The Choice to Join the Legion 9/26/11

The choice for a man to join the Legion can either be very simple or very complex. For the men who are 18-19 years old, want to see the world, have the military mindset and career goals that would be augmented by this unique and well-respected experience, it can be a simple decision to go. 5 year contract, by the time you are 23 years old, you could be a seargent in the FFL and have up to 2-3 tours in Afghanistan, Saudi Arabia, French Guyane, Ivory Coast.....
However, making the decision when you have a significant other and/or kids can be quite complicated. I only claim to be an expert on my own experience, so please do not take this as the only opinion or view. Also, my experience is limited to the 2éme REP, the Parachutist Regiment.
Most men who join the Legion and have family already typically plan to be apart from their family for 5 years. It is just that cut and dry for them. Most men send the majority of their paycheck home for the family. After 5 years service, many men bring their wife and child/ren here; there is military housing, the man can have a more normal 7-5:30 daily schedule, and there are resources for family to learn French, to help the family gain French nationality, and get their children into school. After they are given permission to become married (yes, you do have to ask permission to have it recognized by the French Military for medical insurance, etc.), the family can have full military benefit.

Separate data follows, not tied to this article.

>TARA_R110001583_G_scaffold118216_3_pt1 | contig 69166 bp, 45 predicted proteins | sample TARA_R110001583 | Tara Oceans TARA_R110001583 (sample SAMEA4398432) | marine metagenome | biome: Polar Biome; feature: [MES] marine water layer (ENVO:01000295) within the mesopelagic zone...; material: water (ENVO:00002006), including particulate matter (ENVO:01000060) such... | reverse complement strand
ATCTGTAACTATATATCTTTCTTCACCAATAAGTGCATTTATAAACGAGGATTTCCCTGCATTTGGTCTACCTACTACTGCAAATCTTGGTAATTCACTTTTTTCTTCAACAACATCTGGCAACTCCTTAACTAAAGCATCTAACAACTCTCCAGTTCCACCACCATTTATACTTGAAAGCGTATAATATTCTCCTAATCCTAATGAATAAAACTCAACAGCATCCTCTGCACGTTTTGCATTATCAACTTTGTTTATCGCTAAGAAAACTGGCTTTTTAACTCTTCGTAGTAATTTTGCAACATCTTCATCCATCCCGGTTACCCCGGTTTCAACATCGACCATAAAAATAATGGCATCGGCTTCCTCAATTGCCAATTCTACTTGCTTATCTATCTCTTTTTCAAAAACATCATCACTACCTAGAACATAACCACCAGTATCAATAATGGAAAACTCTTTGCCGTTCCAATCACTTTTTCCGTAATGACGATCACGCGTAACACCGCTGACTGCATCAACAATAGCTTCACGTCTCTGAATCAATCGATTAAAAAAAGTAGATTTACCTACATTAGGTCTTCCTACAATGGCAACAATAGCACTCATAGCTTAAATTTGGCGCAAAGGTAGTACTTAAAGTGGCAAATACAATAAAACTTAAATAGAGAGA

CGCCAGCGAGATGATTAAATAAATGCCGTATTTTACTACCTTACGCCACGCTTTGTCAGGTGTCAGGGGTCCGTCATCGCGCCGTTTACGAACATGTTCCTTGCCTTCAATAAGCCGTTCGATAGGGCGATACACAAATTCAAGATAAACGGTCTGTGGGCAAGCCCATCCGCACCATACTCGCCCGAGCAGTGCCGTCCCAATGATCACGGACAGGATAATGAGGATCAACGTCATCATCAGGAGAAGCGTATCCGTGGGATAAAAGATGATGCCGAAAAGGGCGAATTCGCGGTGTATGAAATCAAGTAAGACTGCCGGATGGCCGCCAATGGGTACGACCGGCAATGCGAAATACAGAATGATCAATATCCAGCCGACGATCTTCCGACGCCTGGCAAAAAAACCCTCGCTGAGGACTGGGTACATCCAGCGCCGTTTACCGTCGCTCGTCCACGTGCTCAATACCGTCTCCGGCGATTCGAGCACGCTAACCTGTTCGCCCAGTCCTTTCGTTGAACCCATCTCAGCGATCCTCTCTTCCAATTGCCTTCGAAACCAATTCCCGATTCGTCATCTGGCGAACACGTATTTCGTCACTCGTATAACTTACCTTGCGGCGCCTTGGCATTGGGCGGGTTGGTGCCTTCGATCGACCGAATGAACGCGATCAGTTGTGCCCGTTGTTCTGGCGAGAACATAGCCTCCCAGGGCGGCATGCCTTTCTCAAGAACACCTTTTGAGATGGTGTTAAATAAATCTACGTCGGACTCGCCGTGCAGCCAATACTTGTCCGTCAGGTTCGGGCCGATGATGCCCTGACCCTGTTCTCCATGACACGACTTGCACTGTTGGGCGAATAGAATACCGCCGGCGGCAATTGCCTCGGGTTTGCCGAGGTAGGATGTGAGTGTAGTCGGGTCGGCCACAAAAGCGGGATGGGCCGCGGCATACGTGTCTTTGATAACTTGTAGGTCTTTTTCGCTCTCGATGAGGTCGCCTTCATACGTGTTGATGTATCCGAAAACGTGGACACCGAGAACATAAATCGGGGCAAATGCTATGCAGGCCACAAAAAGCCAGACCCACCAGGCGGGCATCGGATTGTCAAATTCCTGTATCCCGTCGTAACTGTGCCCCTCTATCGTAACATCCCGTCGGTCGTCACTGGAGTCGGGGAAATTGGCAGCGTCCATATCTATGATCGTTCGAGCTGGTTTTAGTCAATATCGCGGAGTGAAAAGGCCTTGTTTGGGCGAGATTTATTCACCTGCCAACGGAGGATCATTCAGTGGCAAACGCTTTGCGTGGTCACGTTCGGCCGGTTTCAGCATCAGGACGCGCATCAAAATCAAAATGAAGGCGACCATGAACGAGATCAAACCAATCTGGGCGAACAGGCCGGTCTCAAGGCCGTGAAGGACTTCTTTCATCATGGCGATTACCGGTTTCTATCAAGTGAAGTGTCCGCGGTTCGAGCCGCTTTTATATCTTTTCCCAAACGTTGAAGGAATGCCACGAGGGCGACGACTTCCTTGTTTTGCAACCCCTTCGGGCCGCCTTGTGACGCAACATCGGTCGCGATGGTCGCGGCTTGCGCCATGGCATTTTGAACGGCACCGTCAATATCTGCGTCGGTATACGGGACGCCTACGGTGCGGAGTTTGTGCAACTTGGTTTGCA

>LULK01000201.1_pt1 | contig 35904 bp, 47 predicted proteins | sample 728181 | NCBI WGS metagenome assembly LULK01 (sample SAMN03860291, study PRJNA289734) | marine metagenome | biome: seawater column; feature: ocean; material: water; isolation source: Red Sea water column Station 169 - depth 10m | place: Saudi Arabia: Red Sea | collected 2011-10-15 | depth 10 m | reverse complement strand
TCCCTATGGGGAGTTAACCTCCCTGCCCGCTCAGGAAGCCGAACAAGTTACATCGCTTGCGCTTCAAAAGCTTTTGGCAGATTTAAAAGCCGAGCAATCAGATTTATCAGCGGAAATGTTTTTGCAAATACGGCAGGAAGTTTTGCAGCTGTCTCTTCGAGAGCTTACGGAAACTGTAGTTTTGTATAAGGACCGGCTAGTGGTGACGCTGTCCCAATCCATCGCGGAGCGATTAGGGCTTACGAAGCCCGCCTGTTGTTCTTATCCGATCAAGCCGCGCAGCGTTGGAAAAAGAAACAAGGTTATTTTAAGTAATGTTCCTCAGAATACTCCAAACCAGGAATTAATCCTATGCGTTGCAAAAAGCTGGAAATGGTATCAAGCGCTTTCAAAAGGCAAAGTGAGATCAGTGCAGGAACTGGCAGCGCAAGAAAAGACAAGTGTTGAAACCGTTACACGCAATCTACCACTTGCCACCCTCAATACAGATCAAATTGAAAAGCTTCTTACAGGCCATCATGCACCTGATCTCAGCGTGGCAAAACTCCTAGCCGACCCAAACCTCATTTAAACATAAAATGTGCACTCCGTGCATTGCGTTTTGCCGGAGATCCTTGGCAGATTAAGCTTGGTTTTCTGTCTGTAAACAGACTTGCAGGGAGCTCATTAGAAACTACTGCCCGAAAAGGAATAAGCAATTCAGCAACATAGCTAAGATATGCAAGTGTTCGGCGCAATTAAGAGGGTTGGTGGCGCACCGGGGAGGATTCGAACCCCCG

All of this to say, I arrived around the 8 month mark of my fiancée being in the Legion. He had been stationed in the 2éme REP for 4 months before I arrived, so it was still 18 hour days, ramassing non stop...the 2éme REP believe your ability to serve and be treated as a "nothing" is an indication of your ability and whether you have what it takes to stay in the 2éme REP. Thus, I arrived on a Friday and Monday morning commenced a 3 week stage where I was only able to talk with him every 5-6 days. Being in France, speaking no French, and being completely on my own......that is something that each Legionnaire, each couple needs to decide if the woman can do it. It takes a specific type of personality to initiate learning a new language, a new culture, finding a place to live, etc. Legionnaires do not have the time or ability to find housing, etc. in the first year of service; their lives are completely controlled by the Legion - aside from the fact it is technically INTERDIT for a soldier to have an apartment and car in town. If you do not handle the situation correctly, you can be sent en taulle (Legion jail) for a month or two if they find just beware :)